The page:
c.2013 New York Times News Service
c.2013 New York Times News Service
SEC AGAIN TAKES ON MARK CUBAN IN INSIDER CASE
Mark Cuban has tussled with Bill O’Reilly, Donald Trump and an array of NBA referees. Next up? The federal government. The Securities and Exchange Commission’s insider trading trial against Cuban, the billionaire entrepreneur, opens in a federal courtroom in Dallas on Monday, the culmination of a five-year battle between him and the SEC. Cuban, 55, a reality TV regular best known for his courtside antics at games of the Dallas Mavericks, the basketball team he owns, is one of the few celebrities to land on the agency’s radar. Cuban’s star power, coupled with the SEC’s renewed ambition for taking cases to court, underpins the importance of this trial.
APPLE UPSETS COCA-COLA TO BE MOST-VALUABLE BRAND
Apple is the new most valuable brand in the world, according to a closely followed annual report. The report, to be released Monday, is from Interbrand, a corporate identity and brand consulting company owned by the Omnicom Group that has been compiling what it calls the Best Global Brands report since 2000. The previous No. 1 brand, Coca-Cola, fell to No. 3. Not only has Apple replaced Coca-Cola as first among the 100 most valuable brands based on criteria that include financial performance, this is the first time that the soft drink known for slogans like “It’s the real thing” has not been No. 1. Google was No. 2, up from No. 4 last year.
BRITISH GAME MAKER FILES FOR PUBLIC OFFERING
The game maker King has conquered the mobile gaming world from its home base in London. Now, King, the company that created “Candy Crush Saga,” has its eyes set on becoming a top technology initial public offering — across the Atlantic Ocean. The company has filed for a public offering in the United States, according to people briefed on the matter, in what promises to be one of the biggest debuts by a gaming company in over a year. King joins the growing list of technology companies seeking to go public, in what investors and dealmakers hope will signal a revival amid a slump in the sector.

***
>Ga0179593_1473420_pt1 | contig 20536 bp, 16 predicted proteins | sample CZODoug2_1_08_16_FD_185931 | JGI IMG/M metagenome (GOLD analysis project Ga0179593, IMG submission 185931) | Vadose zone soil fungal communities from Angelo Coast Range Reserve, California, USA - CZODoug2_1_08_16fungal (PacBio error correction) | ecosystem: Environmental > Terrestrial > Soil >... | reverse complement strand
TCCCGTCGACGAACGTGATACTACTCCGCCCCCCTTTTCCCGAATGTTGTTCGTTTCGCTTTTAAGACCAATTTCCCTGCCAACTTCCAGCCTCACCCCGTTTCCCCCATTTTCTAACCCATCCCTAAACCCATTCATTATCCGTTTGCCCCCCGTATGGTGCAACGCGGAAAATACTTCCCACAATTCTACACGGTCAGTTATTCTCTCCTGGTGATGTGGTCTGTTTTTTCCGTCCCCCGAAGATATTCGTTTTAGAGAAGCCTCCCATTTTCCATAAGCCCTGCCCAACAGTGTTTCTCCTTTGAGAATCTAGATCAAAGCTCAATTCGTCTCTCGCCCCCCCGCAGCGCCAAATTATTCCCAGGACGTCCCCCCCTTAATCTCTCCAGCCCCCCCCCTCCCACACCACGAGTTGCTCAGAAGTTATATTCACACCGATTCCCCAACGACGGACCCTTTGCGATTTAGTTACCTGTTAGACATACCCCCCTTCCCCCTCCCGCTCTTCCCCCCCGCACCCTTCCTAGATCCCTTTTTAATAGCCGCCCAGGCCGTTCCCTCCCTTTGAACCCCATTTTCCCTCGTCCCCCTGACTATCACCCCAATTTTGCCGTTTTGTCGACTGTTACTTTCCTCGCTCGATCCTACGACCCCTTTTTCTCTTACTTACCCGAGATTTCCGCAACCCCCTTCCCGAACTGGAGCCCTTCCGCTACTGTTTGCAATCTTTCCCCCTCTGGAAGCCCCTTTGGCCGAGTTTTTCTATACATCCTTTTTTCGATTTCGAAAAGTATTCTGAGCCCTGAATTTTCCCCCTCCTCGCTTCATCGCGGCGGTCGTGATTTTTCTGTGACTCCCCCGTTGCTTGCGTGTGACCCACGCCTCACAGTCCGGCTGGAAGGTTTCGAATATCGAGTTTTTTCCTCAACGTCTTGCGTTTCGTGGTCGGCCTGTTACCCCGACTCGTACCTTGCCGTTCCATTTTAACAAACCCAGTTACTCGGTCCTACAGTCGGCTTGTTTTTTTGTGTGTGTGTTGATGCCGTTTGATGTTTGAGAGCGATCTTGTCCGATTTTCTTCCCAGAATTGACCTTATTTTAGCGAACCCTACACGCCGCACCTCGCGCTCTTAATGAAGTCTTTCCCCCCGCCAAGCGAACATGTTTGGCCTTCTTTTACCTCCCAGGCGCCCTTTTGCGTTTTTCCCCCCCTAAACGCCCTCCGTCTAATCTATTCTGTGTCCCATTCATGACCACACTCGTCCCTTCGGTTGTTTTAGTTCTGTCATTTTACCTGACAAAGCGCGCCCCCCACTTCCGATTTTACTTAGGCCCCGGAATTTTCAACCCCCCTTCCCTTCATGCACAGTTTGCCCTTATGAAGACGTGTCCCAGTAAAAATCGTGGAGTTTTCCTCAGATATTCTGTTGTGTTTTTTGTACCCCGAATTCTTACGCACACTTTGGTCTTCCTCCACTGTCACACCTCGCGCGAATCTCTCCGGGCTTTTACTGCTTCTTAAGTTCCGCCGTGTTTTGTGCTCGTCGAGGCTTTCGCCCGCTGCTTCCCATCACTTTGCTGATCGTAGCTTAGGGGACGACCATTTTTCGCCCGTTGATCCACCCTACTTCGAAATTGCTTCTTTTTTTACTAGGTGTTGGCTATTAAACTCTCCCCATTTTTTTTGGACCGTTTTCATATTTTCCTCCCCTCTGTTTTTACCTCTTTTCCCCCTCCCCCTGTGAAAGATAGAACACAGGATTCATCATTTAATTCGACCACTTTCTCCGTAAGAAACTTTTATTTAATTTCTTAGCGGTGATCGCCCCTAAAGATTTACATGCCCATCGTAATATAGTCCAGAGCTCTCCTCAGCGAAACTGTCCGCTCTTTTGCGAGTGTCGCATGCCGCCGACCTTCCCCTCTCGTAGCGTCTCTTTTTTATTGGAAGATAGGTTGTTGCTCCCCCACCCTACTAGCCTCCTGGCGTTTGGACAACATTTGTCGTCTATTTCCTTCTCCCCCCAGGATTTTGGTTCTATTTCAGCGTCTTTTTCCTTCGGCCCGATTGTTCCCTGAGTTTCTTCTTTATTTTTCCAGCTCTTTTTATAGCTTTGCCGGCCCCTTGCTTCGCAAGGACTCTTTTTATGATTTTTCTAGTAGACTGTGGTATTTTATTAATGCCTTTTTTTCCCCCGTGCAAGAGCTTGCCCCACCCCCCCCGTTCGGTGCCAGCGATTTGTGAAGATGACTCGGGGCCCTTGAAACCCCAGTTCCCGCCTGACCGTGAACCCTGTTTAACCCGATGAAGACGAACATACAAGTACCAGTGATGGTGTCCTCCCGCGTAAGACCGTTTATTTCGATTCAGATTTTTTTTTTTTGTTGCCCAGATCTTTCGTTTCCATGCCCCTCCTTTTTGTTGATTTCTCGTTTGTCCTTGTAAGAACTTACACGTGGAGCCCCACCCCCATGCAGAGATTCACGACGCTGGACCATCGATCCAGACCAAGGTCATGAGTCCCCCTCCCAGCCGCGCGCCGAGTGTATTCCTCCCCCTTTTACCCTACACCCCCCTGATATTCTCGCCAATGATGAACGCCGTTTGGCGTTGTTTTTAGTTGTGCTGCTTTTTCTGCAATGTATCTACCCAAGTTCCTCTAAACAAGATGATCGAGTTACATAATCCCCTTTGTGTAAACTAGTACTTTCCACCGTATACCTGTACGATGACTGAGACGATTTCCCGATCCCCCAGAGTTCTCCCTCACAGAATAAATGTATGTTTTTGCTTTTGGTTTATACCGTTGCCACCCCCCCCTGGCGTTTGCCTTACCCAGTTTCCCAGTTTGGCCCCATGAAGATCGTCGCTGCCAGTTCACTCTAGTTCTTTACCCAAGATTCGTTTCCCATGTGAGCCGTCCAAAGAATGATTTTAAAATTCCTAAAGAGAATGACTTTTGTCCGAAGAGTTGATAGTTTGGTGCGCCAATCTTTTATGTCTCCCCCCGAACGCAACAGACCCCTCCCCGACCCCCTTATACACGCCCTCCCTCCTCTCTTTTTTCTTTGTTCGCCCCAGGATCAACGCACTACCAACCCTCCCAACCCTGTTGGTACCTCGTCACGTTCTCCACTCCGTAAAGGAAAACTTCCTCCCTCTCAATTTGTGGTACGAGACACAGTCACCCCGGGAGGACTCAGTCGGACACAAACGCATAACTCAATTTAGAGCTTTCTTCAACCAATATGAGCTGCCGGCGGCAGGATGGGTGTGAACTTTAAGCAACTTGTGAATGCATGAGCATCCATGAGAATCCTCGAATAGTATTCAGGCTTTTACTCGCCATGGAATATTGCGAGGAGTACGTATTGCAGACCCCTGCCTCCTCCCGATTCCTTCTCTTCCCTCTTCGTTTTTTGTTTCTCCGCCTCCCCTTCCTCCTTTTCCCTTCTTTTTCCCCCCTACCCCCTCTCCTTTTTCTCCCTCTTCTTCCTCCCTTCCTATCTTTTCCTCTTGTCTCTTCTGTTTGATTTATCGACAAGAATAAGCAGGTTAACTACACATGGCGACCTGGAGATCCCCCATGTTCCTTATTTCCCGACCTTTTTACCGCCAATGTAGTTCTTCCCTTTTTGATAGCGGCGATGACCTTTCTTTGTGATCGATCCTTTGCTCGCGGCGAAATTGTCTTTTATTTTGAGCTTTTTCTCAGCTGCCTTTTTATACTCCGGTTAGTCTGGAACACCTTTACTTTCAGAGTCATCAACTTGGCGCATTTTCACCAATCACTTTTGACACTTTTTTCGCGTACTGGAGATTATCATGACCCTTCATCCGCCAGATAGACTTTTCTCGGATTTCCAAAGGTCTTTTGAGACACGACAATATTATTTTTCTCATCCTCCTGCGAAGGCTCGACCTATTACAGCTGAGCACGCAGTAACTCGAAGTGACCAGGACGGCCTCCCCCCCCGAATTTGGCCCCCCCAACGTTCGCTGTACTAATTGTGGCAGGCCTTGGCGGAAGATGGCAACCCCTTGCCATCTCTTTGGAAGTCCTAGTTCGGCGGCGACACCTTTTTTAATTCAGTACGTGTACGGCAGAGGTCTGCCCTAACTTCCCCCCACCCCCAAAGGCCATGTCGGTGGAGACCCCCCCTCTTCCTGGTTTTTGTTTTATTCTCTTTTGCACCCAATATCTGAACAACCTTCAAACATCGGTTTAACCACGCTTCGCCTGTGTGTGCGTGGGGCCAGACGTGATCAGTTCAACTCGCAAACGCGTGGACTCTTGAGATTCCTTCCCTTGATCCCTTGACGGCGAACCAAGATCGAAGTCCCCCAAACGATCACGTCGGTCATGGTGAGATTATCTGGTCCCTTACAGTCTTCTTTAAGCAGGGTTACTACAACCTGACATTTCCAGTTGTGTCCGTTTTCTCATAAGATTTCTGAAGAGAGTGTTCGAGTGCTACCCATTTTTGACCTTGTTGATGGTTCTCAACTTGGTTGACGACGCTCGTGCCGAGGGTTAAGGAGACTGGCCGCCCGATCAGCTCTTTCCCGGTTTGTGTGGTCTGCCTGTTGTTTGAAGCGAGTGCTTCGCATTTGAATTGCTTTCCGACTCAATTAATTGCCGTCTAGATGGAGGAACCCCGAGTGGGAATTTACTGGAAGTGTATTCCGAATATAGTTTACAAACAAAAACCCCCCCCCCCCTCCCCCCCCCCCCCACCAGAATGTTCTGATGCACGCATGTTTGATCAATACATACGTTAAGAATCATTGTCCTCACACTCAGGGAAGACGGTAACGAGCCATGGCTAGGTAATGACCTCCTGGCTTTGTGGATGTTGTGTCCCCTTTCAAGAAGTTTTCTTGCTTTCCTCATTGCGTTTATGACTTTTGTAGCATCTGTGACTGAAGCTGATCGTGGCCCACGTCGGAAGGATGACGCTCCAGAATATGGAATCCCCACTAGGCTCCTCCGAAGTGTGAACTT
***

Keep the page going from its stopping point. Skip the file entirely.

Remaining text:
A WAVE OF SEWING JOBS AS ORDERS PILE UP AT U.S. FACTORIES
The American textile and apparel industries are experiencing a nascent turnaround as apparel and textile companies demand higher quality, more reliable scheduling and fewer safety problems than they encounter overseas. Accidents like the factory collapse in Bangladesh this year, which killed more than 1,000 workers, have reinforced the push for domestic production. Manufacturers are now scrambling to find workers to fill the specialized jobs. Wages for cut-and-sew jobs, the core of the apparel industry’s remaining workforce, have been rising fast — increasing 13.2 percent on an inflation-adjusted basis from 2007 to 2012, while overall private sector pay rose just 1.4 percent.
MED STUDENTS WILL EDIT WIKIPEDIA — FOR CREDIT
Medical students at the University of California, San Francisco, will be able to get course credit for editing Wikipedia articles about diseases, part of an effort to improve the quality of medical articles in the online encyclopedia and help distribute the articles globally via cellphones. Although professors often incorporate Wikipedia work into classes, hoping that student research can live on online, the university and others say this is the first time a medical school will give credit for such work. Dr. Amin Azzam, a health sciences associate clinical professor at the UCSF School of Medicine, will teach the monthlong elective course in December.
BP TRIAL IN 2ND PHASE, TO SET AMOUNT OF OIL SPILLED
With billions of dollars in penalties at stake, the civil trial of the British oil company BP over the oil spill in the Gulf of Mexico begins its second phase in Houston Monday. The trial will set the amount of oil that spilled from the 2010 Deepwater Horizon rig explosion that killed 11 workers and soiled hundreds of miles of beaches. The government will argue that a total 4.2 million barrels of oil was discharged into the sea over 87 days. BP will counter that the number was closer to 2.45 million barrels.
POSSIBILITY OF DELAY THREATENS EUROPEAN BANK OVERHAUL, REGION’S ECONOMY
If all goes as planned, by November European political leaders will anoint the European Central Bank as supreme bank enforcer among the 17 nations that rely on the euro, with the power to separate healthy banks from the walking dead that are sucking the life from the region’s economy. But questions are being raised about whether Germany and perhaps other countries could postpone critical parts of the European banking overhaul for political reasons. Any delays could prolong a deep economic slump for much of the eurozone that has dragged on for five years and driven unemployment to record highs.